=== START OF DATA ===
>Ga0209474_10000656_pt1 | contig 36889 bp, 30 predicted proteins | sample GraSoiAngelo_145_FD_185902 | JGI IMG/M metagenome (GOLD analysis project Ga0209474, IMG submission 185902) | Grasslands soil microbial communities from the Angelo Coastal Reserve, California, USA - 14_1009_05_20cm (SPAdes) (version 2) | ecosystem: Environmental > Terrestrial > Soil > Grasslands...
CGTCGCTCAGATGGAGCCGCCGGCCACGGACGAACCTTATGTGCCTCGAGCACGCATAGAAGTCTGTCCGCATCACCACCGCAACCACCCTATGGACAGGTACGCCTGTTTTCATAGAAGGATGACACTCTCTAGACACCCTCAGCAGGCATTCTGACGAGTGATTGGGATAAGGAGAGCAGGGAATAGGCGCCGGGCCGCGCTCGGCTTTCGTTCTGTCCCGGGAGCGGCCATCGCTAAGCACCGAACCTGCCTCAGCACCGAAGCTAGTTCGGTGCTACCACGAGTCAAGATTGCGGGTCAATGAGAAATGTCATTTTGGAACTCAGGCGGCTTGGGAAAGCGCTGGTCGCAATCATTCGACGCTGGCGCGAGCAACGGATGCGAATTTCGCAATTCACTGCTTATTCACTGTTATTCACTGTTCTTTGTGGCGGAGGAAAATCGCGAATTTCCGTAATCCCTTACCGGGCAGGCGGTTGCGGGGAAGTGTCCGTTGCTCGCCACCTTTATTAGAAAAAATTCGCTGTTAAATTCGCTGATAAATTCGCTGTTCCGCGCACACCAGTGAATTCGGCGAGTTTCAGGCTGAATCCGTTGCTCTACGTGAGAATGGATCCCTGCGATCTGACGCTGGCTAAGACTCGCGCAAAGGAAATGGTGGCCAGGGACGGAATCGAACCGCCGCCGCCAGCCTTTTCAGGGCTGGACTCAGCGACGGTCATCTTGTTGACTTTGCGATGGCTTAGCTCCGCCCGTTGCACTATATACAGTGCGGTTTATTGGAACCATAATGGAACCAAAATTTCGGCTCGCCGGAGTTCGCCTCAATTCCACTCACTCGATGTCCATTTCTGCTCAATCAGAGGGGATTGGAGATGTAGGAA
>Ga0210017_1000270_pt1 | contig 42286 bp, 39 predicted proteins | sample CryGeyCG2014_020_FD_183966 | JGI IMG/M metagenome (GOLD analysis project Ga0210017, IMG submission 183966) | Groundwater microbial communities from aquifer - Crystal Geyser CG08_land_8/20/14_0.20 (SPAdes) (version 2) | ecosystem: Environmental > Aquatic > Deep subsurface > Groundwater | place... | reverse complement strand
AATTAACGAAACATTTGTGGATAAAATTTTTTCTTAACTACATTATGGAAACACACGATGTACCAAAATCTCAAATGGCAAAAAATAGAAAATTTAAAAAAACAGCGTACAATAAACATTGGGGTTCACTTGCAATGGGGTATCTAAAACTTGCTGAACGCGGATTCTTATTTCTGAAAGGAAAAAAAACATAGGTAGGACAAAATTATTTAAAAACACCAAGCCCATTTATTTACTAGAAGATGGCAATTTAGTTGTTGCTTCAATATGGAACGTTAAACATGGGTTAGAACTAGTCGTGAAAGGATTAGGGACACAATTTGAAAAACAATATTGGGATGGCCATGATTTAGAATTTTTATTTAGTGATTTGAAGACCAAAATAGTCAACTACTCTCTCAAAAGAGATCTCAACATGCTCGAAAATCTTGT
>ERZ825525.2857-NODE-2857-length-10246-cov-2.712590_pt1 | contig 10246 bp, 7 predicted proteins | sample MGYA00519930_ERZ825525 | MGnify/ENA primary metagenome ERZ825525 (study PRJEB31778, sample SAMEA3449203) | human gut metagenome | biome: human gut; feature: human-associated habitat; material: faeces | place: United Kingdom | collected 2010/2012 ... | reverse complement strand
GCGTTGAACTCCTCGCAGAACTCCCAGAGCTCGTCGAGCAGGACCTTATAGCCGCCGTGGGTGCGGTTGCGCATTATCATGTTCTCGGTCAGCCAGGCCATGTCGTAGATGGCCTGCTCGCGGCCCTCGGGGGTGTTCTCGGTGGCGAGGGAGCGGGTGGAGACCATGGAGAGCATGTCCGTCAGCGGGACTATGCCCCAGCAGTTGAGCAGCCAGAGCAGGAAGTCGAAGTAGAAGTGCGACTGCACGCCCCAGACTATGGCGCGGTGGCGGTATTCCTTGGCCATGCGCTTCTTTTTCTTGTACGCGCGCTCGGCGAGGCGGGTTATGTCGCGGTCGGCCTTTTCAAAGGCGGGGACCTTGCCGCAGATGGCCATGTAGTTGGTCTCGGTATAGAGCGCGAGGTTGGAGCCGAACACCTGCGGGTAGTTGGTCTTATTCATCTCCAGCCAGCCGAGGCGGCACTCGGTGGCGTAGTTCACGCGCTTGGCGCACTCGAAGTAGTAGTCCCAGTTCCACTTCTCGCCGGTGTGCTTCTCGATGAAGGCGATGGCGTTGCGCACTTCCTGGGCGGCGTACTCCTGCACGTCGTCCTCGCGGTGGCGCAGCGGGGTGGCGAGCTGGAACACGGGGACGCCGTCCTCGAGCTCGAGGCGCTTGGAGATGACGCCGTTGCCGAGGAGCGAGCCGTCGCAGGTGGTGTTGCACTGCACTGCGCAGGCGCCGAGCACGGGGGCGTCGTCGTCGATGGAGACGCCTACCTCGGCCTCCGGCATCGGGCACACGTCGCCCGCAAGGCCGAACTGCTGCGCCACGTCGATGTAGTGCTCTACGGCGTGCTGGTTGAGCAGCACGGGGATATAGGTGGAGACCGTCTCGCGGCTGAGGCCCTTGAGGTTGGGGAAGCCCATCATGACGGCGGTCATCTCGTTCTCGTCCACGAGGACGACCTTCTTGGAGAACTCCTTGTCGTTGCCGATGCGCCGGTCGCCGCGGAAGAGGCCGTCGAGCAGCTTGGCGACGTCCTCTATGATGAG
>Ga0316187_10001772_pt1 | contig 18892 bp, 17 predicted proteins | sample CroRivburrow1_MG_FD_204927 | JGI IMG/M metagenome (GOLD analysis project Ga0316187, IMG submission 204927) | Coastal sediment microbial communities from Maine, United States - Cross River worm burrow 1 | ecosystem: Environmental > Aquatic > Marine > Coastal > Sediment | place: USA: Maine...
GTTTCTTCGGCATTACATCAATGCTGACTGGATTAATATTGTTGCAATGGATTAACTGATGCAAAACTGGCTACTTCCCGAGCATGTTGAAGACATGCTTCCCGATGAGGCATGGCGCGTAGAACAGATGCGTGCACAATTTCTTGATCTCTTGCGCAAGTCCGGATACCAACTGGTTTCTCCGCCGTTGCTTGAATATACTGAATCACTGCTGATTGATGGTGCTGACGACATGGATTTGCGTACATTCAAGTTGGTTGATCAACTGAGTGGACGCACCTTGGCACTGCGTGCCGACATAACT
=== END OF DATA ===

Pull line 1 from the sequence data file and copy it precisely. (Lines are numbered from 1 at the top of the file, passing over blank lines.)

>Ga0209474_10000656_pt1 | contig 36889 bp, 30 predicted proteins | sample GraSoiAngelo_145_FD_185902 | JGI IMG/M metagenome (GOLD analysis project Ga0209474, IMG submission 185902) | Grasslands soil microbial communities from the Angelo Coastal Reserve, California, USA - 14_1009_05_20cm (SPAdes) (version 2) | ecosystem: Environmental > Terrestrial > Soil > Grasslands...